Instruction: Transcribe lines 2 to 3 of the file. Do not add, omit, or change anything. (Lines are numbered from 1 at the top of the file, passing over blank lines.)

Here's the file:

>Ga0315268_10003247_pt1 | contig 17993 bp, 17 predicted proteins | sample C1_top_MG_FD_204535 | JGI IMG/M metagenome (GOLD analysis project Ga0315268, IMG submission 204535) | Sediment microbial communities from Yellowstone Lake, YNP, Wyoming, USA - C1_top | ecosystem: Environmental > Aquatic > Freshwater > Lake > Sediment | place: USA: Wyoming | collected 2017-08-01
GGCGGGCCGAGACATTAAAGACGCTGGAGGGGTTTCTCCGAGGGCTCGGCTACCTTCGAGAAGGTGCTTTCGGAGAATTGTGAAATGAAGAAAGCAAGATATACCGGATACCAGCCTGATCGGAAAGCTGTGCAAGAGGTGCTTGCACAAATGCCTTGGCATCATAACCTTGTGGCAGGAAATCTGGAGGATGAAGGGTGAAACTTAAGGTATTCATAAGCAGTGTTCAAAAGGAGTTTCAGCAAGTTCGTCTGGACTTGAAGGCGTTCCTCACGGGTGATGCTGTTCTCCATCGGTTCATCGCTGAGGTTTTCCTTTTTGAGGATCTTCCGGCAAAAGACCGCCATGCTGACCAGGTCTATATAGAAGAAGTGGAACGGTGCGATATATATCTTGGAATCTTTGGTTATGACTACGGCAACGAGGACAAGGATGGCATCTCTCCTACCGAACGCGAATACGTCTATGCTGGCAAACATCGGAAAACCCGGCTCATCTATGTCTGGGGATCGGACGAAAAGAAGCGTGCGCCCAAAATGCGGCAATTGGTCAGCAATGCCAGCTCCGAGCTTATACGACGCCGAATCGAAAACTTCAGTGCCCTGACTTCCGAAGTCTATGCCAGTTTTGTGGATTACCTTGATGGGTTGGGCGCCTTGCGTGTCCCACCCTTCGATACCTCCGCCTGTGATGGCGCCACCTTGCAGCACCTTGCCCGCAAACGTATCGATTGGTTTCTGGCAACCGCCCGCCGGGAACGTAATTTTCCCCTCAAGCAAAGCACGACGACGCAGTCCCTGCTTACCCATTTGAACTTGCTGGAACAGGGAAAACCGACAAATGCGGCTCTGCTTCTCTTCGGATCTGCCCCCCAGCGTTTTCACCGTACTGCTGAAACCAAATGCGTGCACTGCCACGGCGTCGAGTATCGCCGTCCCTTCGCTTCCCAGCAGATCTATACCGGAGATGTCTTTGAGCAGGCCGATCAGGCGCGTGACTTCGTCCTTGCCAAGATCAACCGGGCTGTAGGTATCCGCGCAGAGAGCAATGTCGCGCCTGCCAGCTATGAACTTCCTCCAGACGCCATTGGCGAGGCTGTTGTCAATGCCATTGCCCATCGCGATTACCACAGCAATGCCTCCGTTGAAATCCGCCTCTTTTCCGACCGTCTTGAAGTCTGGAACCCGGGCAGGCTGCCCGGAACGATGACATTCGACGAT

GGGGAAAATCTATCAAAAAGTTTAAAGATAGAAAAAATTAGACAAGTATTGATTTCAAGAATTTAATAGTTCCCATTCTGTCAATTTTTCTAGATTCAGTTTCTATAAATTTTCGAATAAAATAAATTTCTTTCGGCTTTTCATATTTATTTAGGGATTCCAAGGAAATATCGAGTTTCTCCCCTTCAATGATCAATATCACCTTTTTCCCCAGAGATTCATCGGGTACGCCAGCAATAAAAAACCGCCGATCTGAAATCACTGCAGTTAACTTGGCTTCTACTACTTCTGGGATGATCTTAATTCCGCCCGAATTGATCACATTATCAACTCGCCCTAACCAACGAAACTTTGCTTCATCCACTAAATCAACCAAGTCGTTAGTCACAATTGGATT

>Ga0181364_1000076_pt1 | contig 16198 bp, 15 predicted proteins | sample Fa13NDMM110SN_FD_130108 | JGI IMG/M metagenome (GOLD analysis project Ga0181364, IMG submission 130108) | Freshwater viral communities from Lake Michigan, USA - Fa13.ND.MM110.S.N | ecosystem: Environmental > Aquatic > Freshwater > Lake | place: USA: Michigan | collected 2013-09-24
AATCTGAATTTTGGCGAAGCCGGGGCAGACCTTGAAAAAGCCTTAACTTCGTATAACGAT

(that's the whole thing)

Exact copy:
GGCGGGCCGAGACATTAAAGACGCTGGAGGGGTTTCTCCGAGGGCTCGGCTACCTTCGAGAAGGTGCTTTCGGAGAATTGTGAAATGAAGAAAGCAAGATATACCGGATACCAGCCTGATCGGAAAGCTGTGCAAGAGGTGCTTGCACAAATGCCTTGGCATCATAACCTTGTGGCAGGAAATCTGGAGGATGAAGGGTGAAACTTAAGGTATTCATAAGCAGTGTTCAAAAGGAGTTTCAGCAAGTTCGTCTGGACTTGAAGGCGTTCCTCACGGGTGATGCTGTTCTCCATCGGTTCATCGCTGAGGTTTTCCTTTTTGAGGATCTTCCGGCAAAAGACCGCCATGCTGACCAGGTCTATATAGAAGAAGTGGAACGGTGCGATATATATCTTGGAATCTTTGGTTATGACTACGGCAACGAGGACAAGGATGGCATCTCTCCTACCGAACGCGAATACGTCTATGCTGGCAAACATCGGAAAACCCGGCTCATCTATGTCTGGGGATCGGACGAAAAGAAGCGTGCGCCCAAAATGCGGCAATTGGTCAGCAATGCCAGCTCCGAGCTTATACGACGCCGAATCGAAAACTTCAGTGCCCTGACTTCCGAAGTCTATGCCAGTTTTGTGGATTACCTTGATGGGTTGGGCGCCTTGCGTGTCCCACCCTTCGATACCTCCGCCTGTGATGGCGCCACCTTGCAGCACCTTGCCCGCAAACGTATCGATTGGTTTCTGGCAACCGCCCGCCGGGAACGTAATTTTCCCCTCAAGCAAAGCACGACGACGCAGTCCCTGCTTACCCATTTGAACTTGCTGGAACAGGGAAAACCGACAAATGCGGCTCTGCTTCTCTTCGGATCTGCCCCCCAGCGTTTTCACCGTACTGCTGAAACCAAATGCGTGCACTGCCACGGCGTCGAGTATCGCCGTCCCTTCGCTTCCCAGCAGATCTATACCGGAGATGTCTTTGAGCAGGCCGATCAGGCGCGTGACTTCGTCCTTGCCAAGATCAACCGGGCTGTAGGTATCCGCGCAGAGAGCAATGTCGCGCCTGCCAGCTATGAACTTCCTCCAGACGCCATTGGCGAGGCTGTTGTCAATGCCATTGCCCATCGCGATTACCACAGCAATGCCTCCGTTGAAATCCGCCTCTTTTCCGACCGTCTTGAAGTCTGGAACCCGGGCAGGCTGCCCGGAACGATGACATTCGACGAT

GGGGAAAATCTATCAAAAAGTTTAAAGATAGAAAAAATTAGACAAGTATTGATTTCAAGAATTTAATAGTTCCCATTCTGTCAATTTTTCTAGATTCAGTTTCTATAAATTTTCGAATAAAATAAATTTCTTTCGGCTTTTCATATTTATTTAGGGATTCCAAGGAAATATCGAGTTTCTCCCCTTCAATGATCAATATCACCTTTTTCCCCAGAGATTCATCGGGTACGCCAGCAATAAAAAACCGCCGATCTGAAATCACTGCAGTTAACTTGGCTTCTACTACTTCTGGGATGATCTTAATTCCGCCCGAATTGATCACATTATCAACTCGCCCTAACCAACGAAACTTTGCTTCATCCACTAAATCAACCAAGTCGTTAGTCACAATTGGATT